UBC researcher maps brain activity in patients with mood disorders
Dr. Sophia Frangou is the President's Excellence Chair in Brain Health at UBC's Djavad Mowafaghian Centre for Brain Health. (Paul Joseph/UBC)
VANCOUVER - For anyone who's ever had a bout of anxiety or sadness that they just couldn't shake, new research led by a University of British Columbia professor offers an explanation for why negative moods can be so hard to escape.
UBC psychiatry professor Dr. Sophia Frangou and her team studied more than 9,000 brain scans from previously published studies, comparing the brain activity of healthy adults to those diagnosed with a mood or anxiety disorder.
Those with such disorders had lower levels of activity in the parts of the brain that regulate emotions and are responsible for stopping ongoing mental activities and switching to new ones.
They also had higher levels of activity in the parts of the brain that work together to process emotional thoughts and feelings.
“These brain imaging findings provide a science-based explanation as to why patients with mood and anxiety disorders seem to be ‘locked in’ to negative mood states,” said Frangou in a release from UBC. “They also corroborate the patients’ experience of being unable to stop and switch away from negative thoughts and feelings.”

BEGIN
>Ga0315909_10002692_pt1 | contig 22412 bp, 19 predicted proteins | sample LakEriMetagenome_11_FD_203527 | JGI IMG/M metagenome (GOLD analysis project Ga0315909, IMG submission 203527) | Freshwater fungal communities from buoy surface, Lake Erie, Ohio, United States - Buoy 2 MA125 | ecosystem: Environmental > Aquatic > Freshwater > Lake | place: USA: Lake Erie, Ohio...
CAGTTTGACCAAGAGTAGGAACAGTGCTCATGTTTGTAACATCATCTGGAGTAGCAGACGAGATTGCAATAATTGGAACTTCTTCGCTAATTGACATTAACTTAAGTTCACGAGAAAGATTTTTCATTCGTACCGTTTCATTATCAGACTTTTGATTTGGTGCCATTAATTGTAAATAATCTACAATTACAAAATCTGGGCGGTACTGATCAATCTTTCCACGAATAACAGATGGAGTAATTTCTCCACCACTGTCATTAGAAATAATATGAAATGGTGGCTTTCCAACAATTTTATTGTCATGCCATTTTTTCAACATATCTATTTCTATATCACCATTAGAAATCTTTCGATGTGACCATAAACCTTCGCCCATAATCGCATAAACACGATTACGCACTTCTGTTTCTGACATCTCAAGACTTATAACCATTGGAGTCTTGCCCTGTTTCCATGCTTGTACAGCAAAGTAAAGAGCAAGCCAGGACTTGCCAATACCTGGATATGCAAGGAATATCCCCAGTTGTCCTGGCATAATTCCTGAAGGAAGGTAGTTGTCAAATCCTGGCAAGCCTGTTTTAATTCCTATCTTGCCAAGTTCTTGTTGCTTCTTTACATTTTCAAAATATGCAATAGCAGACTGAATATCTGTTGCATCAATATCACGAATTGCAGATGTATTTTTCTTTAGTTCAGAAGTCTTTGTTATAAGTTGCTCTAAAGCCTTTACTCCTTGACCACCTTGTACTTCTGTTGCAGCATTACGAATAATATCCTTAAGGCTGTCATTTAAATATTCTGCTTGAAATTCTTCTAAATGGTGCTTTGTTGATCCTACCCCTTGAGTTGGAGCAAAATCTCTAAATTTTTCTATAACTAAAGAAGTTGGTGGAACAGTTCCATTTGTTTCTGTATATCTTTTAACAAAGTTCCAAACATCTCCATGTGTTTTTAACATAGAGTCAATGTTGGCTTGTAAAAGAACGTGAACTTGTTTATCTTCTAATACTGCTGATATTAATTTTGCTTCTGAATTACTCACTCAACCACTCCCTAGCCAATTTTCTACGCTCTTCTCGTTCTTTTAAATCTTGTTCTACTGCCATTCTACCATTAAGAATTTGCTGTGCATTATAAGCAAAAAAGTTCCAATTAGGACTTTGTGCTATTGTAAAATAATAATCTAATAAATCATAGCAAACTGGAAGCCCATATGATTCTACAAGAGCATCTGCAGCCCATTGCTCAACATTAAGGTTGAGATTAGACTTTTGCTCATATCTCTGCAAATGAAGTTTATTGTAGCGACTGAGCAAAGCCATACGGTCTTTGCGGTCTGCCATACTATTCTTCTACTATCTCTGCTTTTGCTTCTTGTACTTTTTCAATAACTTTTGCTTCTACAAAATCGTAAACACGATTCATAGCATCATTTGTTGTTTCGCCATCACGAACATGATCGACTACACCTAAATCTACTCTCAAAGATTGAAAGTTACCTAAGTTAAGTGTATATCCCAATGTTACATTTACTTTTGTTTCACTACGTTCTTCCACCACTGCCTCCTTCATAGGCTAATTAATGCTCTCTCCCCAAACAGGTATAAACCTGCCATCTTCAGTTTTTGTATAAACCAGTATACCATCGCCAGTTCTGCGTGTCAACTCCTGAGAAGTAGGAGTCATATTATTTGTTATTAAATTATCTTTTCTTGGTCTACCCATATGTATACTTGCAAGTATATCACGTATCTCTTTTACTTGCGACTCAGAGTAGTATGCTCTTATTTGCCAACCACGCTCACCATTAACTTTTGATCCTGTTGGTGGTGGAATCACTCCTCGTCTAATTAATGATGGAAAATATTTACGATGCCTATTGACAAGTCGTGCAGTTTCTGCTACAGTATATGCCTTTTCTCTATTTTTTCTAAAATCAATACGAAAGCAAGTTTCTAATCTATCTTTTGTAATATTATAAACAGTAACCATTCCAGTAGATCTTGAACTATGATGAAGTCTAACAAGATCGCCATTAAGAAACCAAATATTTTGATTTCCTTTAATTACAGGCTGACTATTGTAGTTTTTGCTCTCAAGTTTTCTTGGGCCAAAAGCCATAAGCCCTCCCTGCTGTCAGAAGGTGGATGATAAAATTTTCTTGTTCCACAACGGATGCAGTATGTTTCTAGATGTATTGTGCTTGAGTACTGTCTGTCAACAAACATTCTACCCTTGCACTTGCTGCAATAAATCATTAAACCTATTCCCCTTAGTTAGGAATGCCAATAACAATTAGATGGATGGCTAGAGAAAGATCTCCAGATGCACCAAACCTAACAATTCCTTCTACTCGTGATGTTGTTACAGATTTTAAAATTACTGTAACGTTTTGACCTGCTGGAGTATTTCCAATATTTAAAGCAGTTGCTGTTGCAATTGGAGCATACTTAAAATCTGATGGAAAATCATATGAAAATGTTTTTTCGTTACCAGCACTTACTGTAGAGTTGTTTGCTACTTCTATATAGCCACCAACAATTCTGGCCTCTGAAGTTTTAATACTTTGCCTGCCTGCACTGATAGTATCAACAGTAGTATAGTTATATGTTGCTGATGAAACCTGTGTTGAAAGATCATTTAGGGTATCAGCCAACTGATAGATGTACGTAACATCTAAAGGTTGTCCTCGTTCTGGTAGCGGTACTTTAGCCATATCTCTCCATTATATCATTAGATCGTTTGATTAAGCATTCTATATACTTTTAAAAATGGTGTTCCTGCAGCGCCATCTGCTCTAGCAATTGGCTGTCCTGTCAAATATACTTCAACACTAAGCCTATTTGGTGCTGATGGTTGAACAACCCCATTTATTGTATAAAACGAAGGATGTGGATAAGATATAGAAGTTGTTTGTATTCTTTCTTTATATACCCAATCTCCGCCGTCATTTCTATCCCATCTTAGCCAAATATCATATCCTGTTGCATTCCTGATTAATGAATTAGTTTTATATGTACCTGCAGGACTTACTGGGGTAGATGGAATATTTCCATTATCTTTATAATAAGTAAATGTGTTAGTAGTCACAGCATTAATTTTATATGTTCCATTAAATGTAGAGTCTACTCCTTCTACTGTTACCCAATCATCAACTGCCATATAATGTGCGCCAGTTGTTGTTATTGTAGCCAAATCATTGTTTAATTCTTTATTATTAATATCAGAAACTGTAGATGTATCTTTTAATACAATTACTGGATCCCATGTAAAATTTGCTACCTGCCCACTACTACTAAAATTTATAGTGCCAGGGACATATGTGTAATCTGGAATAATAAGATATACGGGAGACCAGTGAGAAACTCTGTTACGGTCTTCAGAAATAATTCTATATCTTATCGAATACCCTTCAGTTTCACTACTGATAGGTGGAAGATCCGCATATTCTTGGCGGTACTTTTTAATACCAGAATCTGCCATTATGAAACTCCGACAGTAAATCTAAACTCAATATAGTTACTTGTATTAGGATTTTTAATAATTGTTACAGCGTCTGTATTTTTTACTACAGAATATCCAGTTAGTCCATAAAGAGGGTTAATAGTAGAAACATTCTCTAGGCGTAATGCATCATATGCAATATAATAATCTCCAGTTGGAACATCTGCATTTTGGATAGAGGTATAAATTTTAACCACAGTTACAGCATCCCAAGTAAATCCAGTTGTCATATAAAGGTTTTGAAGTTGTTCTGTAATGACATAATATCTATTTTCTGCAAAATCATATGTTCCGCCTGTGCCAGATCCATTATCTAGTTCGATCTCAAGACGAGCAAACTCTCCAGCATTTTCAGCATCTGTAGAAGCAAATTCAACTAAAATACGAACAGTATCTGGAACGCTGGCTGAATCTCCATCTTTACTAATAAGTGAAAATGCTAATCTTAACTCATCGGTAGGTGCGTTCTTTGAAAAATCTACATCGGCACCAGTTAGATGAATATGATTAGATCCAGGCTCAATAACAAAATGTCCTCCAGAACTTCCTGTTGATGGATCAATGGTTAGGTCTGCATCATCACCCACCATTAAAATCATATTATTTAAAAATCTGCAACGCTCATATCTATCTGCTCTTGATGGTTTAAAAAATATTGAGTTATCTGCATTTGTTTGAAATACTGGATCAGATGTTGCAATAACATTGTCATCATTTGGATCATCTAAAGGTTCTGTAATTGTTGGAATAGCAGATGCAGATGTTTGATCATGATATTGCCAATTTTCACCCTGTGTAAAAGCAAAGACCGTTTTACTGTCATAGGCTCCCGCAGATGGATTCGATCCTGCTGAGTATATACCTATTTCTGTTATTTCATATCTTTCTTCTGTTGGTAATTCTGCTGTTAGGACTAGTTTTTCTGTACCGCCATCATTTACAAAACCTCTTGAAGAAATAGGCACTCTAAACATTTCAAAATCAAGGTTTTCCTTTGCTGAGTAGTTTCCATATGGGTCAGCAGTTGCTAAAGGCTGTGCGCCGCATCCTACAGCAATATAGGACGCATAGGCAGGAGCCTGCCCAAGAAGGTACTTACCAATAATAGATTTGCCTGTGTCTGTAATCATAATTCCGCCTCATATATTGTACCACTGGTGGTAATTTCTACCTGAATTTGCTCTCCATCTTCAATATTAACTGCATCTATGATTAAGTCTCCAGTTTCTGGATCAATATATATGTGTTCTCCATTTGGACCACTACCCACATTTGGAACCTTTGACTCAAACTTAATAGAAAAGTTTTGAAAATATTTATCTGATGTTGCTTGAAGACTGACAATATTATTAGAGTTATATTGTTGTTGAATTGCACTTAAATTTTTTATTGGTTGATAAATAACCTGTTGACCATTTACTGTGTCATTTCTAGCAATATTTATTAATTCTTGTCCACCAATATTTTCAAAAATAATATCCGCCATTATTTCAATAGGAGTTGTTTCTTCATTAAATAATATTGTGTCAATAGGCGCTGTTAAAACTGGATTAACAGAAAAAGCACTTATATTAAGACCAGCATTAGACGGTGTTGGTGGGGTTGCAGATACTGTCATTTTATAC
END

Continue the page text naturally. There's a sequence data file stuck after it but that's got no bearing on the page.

The results of the study were published Wednesday in the journal JAMA Psychiatry.
In its release, the university said Frangou plans to pursue additional research on this topic, with an eye toward "targeted interventions" that could improve the management of mood and anxiety disorders among those who have them.
"The findings hold promise for the development of new treatments targeting these regions of the brain in patients with major depressive disorder, bipolar disorder, post-traumatic stress disorder, and anxiety disorders," UBC said.
Frangou is the President's Excellence Chair in Brain Health at UBC's Djavad Mowafaghian Centre for Brain Health. She began this research at her previous job as the head of the research team at the Icahn School of Medicine at Mount Sinai, N.Y.
Funding for Frangou's research, which UBC describes as "the largest analysis of brain scans of patients with mood and anxiety disorders to date," came from U.S., German, and European Union funding programs.